Bioenergy is generally considered to be carbon-neutral. It can be used as replacement for fossil fuels and, therefore, as a way of mitigating climate change. The idea of bioenergy being carbon-neutral is based on the assumption that the carbon dioxide released by the combustion of biomass is bound again into the growing biomass. Based on the regeneration rate of biomass, this may well be the case. However, based on this fact alone, we cannot draw conclusions whether bioenergy is an efficient measure for climate change mitigation or nor.
Often conflicting quantification results of the climate effects of bioenergy make decision-making difficult and cause financial risks. At VTT and the Finnish Environment Institute (SYKE), we have been involved in international cooperation to study how the quantification practices could be made consistent. Our study, to be published in the Renewable & Sustainable Energy Reviews journal, clarifies what bioenergy production should be compared with when quantifying climate effects and what kind of conclusions can be drawn from the carbon balances defined in various ways.
The EU is currently considering how to involve the land use sector in the post-2020 climate commitments and what kind of sustainability criteria to apply to bioenergy. These decisions may also affect each other. The same issues also arise in connection with the Paris Agreement on Climate Change.
Those bioenergy sources that can most efficiently respond to the mitigation targets for climate change will also be the most competitive ones. Therefore, it is important to identify the climate effects of bioenergy. The same also applies to the other products of the bioeconomy.
Inconsistencies lead to conflicting results and interpretations
When quantifying the climate effects of bioenergy, the particularly important question to ask is how the production of bioenergy is supposed to affect land use and, consequently, the development of carbon stocks.
In the quantifications of climate effects of bioenergy, some very conflicting results and interpretations have been produced, when different reference systems of land use have been used or the reference land use has been excluded in the first place. In addition, the starting points for the various analysis and their impact on the results are not always explained clearly enough. This makes it difficult to draw any consistent conclusions from the results.
To be able to quantify the real capacity of bioenergy to mitigate climate change, we must compare the production of bioenergy to a situation in which it is not produced. In such a case, the challenge lies not only in defining the form of alternative energy, but also in defining the reference system for biomass and the land area needed for producing it.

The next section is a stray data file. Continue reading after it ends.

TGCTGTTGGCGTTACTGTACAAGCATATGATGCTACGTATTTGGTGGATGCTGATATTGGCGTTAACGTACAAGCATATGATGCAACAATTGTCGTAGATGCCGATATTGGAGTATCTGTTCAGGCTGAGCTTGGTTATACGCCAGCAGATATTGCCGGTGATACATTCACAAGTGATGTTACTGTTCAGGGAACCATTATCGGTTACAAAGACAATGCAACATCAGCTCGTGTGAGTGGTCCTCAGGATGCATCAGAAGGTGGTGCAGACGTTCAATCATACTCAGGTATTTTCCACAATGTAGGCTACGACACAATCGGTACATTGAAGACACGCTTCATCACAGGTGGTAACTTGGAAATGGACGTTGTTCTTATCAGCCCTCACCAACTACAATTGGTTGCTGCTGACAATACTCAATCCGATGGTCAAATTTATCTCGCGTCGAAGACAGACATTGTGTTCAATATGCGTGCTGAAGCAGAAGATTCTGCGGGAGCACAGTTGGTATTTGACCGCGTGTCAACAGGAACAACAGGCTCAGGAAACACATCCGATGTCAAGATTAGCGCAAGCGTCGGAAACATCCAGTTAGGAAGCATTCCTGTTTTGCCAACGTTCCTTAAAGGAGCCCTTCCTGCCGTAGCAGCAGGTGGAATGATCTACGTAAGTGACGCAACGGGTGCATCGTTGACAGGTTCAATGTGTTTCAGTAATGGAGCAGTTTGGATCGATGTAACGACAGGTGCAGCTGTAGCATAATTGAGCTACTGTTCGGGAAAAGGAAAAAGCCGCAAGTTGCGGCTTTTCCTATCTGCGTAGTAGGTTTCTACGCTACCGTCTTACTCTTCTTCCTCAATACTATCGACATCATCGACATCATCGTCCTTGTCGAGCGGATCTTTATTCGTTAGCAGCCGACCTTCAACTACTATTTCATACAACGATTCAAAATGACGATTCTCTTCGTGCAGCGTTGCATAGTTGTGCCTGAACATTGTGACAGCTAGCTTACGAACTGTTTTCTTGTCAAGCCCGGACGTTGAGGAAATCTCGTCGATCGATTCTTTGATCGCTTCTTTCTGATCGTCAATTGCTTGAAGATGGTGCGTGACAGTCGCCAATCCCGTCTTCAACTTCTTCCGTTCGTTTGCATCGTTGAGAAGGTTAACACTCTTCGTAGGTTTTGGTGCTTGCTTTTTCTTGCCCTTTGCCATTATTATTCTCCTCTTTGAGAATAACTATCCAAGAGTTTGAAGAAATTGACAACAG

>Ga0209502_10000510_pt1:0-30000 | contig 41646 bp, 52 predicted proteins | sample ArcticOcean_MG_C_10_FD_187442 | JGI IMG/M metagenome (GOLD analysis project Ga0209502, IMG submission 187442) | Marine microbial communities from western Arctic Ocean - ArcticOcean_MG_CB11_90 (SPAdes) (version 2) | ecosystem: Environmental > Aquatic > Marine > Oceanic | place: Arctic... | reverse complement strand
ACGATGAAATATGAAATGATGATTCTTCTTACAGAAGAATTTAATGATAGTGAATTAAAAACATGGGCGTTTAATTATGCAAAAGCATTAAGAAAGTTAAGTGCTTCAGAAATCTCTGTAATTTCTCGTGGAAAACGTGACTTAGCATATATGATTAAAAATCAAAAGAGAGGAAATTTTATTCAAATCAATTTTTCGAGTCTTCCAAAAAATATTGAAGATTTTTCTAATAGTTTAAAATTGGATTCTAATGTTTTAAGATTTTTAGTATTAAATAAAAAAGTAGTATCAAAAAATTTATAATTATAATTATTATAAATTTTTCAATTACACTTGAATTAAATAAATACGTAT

Systematic selection of the reference system for land use
In reality, the biomass and the land area needed for producing bioenergy always has some alternative fate. We call this alternative fate the “reference system”, meaning the situation which remains unrealised if the decision is made to use the land and biomass resources for bioenergy production. For land use, the reference system can be, for example, the use of the land area for production of different biomaterials, food or feed, construction, or provision of other ecosystem services.
For the purpose of systematic quantification of the climate effects of bioenergy, the reference system for the biomass or the land area needed for producing bioenergy can be selected in such a manner that it describes the most likely alternative use of the resource. The challenge is that, for objectivity’s sake, it may be necessary to draw up several scenarios on which alternative use of the resource would be the most likely. In addition, in such a case, it would also be necessary to define the indirect impacts that are caused when the service displaced, such as food, is produced elsewhere. The quantification may become very complicated and its results are very susceptible to any socio-economic assumptions made.
The indirect impacts related to land use have often been ignored in the quantifications of the climate effects of bioenergy. This means that the most likely alternative use of resources has been ignored. In such a case, the consistent assumption would be that, in the reference system, the biomass or the land area needed for producing bioenergy would not be used for any purpose. Therefore, depending on the research question and the time span suited for examining it, the land area would be either in its natural state or gradually returning towards it. Describing such a reference system entails scientific uncertainty, but no socio-economic uncertainty.
The key conclusion of our study is that the reference system must be selected in accordance with the research question. The selection of the reference system defines what kind of conclusions can be drawn from the analysis. Therefore, the reference system selected and its impact on the results must be clearly explained.
The study is part of the work of the International Energy Agency’s IEA Bioenergy Task 38 investigating the climate effects of bioenergy. The work performed by Finnish research scientists was funded by the Academy of Finland, the Sustainable Bioenergy Solutions for Tomorrow (BEST) research programme, and the Maj and Tor Nessling Foundation.
Koponen, K., Soimakallio, S., Kline, K., Cowie, A., Brandão, M. 2017. Quantifying the climate effects of bioenergy – Choice of reference system. Renewable & Sustainable Energy Reviews (in press). http://authors.elsevier.com/sd/article/S1364032117309759